Skip to main content

Math Calendar

Upcoming Events

December 5, 2023 (Tuesday), 4:10 pm

Computational Analysis Seminar

A Family of Universally Optimal Configurations on Rectangular Flat Tori- Location- SC 1310

Nate Tenpas – Vanderbilt University

We’ll show how recently introduced linear programming bounds can be used to show the optimality of certain lattice configurations in $\mathbb{R}^2$ among a large class of periodic configurations. Some of the lattice configurations address the important conjecture that the hexagonal lattice is universally optimal, while others provide a new, and largest of its kind, class of periodic energy minimizers which are not obtained from a universally optimal lattice.

December 6, 2023 (Wednesday), 4:30 pm

Topology & Group Theory Seminar

Uniformly bounded representations of hyperbolic groups. Location – SC 1308

Kevin Boucher – University of Southampton

After an introduction to the subject of boundary representations of hyperbolic groups, I will present some recent developments motivated by a spectral formulation of the so-called Shalom conjecture. This is a joint work with Dr. Jan Spakula.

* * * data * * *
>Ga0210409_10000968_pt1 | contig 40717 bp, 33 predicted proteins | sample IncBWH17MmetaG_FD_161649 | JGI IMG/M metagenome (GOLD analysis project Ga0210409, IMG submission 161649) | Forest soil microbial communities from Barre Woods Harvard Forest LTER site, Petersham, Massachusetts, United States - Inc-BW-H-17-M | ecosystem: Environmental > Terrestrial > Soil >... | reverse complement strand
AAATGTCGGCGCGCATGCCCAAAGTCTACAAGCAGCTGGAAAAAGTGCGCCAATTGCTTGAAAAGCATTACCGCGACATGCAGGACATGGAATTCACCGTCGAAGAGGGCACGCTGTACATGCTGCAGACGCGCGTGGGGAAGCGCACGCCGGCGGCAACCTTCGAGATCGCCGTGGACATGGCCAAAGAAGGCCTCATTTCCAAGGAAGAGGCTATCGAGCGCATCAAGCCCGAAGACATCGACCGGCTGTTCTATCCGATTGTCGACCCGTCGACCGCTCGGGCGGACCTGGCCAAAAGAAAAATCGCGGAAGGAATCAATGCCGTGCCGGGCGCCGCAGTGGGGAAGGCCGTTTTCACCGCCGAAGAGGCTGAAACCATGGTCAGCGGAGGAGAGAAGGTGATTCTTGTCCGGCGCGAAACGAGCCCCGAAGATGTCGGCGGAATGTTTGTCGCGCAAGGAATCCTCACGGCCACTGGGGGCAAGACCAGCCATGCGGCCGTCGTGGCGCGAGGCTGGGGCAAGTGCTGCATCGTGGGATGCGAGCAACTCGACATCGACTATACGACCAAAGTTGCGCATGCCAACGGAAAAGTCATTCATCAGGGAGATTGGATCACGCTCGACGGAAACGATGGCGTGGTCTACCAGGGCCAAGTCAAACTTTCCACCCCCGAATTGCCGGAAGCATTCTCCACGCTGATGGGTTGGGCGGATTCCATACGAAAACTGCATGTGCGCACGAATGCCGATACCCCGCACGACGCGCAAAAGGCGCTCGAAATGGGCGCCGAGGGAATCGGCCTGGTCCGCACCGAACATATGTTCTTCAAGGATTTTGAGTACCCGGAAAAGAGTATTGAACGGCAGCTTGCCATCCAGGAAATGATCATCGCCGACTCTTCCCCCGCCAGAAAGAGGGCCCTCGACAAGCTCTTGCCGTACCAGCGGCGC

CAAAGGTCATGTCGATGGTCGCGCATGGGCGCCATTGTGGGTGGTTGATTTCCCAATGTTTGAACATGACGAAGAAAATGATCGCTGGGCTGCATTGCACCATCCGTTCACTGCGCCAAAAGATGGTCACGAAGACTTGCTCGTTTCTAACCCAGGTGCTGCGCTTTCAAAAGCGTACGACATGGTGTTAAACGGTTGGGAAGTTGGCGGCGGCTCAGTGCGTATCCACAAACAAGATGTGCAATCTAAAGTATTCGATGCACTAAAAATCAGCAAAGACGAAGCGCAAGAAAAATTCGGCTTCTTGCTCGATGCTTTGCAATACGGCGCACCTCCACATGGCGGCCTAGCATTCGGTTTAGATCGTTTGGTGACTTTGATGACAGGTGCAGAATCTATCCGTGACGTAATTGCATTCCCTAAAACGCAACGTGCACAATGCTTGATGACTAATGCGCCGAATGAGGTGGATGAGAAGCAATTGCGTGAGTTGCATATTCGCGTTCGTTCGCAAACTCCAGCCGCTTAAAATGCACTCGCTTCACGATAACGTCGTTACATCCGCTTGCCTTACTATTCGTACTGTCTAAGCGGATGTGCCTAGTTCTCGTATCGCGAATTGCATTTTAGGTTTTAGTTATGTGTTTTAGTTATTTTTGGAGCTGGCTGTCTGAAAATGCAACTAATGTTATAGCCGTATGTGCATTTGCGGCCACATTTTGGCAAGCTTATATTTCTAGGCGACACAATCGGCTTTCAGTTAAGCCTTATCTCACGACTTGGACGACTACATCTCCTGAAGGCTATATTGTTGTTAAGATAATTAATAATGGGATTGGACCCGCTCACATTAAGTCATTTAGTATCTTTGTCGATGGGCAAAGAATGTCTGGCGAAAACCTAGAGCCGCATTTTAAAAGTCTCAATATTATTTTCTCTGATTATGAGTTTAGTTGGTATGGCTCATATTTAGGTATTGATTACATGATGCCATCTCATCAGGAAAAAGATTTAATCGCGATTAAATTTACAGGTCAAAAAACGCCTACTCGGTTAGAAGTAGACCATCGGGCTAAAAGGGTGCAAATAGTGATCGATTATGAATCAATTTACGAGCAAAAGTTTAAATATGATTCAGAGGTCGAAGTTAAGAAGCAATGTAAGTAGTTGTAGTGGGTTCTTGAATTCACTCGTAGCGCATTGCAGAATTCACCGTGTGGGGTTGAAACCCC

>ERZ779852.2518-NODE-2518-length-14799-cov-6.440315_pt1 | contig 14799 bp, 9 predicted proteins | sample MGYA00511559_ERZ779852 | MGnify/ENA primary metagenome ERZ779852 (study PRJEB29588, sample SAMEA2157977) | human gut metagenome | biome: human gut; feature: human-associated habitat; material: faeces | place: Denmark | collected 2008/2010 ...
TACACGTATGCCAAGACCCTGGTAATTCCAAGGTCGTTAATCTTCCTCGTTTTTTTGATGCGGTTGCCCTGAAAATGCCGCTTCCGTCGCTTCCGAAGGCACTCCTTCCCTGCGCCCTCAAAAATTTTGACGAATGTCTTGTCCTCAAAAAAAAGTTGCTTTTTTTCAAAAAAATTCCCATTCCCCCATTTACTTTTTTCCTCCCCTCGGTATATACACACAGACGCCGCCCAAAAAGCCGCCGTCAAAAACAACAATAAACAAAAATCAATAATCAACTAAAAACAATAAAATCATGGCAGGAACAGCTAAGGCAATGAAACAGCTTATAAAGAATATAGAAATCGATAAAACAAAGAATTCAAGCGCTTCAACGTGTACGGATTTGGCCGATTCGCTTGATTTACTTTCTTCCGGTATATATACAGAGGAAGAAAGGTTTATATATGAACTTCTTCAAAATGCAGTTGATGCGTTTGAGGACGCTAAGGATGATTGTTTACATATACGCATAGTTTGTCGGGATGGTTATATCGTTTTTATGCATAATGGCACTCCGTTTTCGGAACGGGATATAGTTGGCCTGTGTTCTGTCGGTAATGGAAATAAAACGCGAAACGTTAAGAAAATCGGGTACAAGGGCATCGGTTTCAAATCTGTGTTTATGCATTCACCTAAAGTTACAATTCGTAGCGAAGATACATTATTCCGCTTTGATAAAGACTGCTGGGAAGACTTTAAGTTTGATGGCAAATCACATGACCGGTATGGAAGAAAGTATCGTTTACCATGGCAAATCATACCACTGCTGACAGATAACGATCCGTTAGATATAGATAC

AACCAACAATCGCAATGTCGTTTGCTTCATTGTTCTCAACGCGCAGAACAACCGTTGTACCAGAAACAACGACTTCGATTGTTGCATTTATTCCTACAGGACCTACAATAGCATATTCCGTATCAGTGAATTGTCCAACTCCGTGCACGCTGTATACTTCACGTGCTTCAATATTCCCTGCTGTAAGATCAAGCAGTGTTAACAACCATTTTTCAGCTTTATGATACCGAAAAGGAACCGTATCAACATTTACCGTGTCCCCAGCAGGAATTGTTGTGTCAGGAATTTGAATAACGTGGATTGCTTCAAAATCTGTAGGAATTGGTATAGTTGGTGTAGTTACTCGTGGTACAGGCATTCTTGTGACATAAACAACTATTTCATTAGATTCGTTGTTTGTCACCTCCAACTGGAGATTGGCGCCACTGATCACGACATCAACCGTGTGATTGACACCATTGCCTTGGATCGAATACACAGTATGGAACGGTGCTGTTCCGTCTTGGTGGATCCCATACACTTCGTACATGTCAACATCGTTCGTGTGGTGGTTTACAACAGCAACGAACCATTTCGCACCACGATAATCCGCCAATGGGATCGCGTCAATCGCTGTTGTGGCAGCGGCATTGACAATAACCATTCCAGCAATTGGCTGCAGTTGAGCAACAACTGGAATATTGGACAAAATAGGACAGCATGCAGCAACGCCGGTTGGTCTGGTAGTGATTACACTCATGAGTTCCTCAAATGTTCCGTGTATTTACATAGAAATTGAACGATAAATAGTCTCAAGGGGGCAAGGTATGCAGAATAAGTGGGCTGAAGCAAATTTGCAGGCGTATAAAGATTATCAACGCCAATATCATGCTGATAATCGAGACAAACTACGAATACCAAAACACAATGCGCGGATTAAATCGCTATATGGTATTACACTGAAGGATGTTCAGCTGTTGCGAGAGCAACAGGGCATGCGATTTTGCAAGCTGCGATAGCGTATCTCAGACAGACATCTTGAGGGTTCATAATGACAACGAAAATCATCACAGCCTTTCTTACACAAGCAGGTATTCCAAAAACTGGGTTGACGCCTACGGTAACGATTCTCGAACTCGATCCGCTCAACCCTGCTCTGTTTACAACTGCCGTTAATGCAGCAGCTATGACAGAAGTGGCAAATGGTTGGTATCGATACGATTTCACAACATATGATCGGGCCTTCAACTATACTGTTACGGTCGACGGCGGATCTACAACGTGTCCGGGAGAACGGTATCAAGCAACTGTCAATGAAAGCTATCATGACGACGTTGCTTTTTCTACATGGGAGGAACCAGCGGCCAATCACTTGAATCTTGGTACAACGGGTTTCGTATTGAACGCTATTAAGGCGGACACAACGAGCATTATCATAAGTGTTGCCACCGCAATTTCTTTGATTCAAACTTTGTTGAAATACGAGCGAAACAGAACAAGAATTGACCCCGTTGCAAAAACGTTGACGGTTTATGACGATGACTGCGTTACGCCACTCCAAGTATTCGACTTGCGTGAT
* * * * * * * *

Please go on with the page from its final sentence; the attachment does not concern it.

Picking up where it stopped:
December 7, 2023 (Thursday), 9:00 am

Title: Grading and Fairness- Professional Learning Community for (new) Math Instructors and TA’s

Alice Mark – Vanderbilt University

The plan is to watch and discuss another of the video cases for college math instruction.

December 7, 2023 (Thursday), 3:00 pm

Computational Analysis Seminar

Special Seminar – Asymptotics of First Hitting Times and Spiky Patterns with Lévy Flights – Room: SC1310

Daniel Gomez –

How long will a confined Brownian particle take to first hit a small target? It is well known that as the target size decreases the mean-first-hitting-time (FHT) diverges in dimensions two and greater, whereas it remains bounded in one dimension. What happens if the particle instead exhibits Lévy flights? In this talk I will describe how asymptotic techniques can be used to characterize the mean-FHT for a Lévy flight in a periodic one-dimensional domain. These asymptotic results show us that as the stability index of the Lévy flight is decreased we recover behavior that is qualitatively similar to that of a one-, two-, and higher-dimensional Brownian particle. This is not an accident, but rather a direct consequence of both the properties of one-dimensional Lévy flights, as well as of the singular behavior of certain fractional Green’s functions. Using this latter point as a springboard, I will conclude by outlining how similar asymptotic techniques can be used to study spike solutions to one-dimensional singularly-perturbed fractional reaction-diffusion equations.


May 13, 2024 (Monday), 9:00 am

2024 Shanks International Conference on L-functions and Automorphic Form- May 13th – May 16th, 2024